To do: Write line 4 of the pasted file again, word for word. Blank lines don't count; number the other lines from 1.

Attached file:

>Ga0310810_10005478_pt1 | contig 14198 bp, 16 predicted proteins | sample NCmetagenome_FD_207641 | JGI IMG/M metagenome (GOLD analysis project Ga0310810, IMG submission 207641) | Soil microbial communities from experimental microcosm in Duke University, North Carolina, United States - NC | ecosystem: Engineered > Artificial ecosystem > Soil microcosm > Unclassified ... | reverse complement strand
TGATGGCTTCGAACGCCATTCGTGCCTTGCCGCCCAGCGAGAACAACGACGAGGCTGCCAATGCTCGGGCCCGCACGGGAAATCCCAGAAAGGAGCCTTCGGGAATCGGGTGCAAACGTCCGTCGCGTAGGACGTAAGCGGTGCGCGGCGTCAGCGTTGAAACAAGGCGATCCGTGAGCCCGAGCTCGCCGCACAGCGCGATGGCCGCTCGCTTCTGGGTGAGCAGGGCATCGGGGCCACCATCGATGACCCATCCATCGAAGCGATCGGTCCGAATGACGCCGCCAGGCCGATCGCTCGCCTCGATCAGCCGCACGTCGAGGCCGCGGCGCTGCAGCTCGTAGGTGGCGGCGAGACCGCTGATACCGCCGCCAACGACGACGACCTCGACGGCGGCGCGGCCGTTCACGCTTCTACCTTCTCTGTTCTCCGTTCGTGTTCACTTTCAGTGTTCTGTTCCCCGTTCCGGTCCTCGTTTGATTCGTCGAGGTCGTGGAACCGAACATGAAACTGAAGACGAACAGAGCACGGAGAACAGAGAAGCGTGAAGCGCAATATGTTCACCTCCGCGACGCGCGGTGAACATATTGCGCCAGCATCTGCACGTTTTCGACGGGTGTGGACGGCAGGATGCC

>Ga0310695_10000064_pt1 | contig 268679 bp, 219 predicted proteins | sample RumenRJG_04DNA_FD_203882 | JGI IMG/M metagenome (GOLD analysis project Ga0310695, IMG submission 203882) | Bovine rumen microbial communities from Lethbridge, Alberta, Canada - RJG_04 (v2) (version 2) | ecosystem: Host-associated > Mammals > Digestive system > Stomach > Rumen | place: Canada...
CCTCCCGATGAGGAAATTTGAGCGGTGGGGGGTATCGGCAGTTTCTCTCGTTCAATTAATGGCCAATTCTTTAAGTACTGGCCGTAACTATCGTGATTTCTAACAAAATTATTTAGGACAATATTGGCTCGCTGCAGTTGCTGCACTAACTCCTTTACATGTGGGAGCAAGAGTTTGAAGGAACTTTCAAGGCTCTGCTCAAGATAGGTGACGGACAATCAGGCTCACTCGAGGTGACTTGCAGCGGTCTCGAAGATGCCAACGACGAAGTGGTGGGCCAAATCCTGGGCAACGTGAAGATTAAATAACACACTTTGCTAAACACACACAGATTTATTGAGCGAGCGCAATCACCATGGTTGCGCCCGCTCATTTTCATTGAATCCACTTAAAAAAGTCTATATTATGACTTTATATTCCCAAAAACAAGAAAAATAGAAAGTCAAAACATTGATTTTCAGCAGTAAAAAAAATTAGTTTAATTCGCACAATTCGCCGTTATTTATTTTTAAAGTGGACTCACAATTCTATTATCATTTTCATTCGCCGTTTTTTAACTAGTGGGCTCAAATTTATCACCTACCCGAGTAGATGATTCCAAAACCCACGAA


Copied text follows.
CCTCCCGATGAGGAAATTTGAGCGGTGGGGGGTATCGGCAGTTTCTCTCGTTCAATTAATGGCCAATTCTTTAAGTACTGGCCGTAACTATCGTGATTTCTAACAAAATTATTTAGGACAATATTGGCTCGCTGCAGTTGCTGCACTAACTCCTTTACATGTGGGAGCAAGAGTTTGAAGGAACTTTCAAGGCTCTGCTCAAGATAGGTGACGGACAATCAGGCTCACTCGAGGTGACTTGCAGCGGTCTCGAAGATGCCAACGACGAAGTGGTGGGCCAAATCCTGGGCAACGTGAAGATTAAATAACACACTTTGCTAAACACACACAGATTTATTGAGCGAGCGCAATCACCATGGTTGCGCCCGCTCATTTTCATTGAATCCACTTAAAAAAGTCTATATTATGACTTTATATTCCCAAAAACAAGAAAAATAGAAAGTCAAAACATTGATTTTCAGCAGTAAAAAAAATTAGTTTAATTCGCACAATTCGCCGTTATTTATTTTTAAAGTGGACTCACAATTCTATTATCATTTTCATTCGCCGTTTTTTAACTAGTGGGCTCAAATTTATCACCTACCCGAGTAGATGATTCCAAAACCCACGAA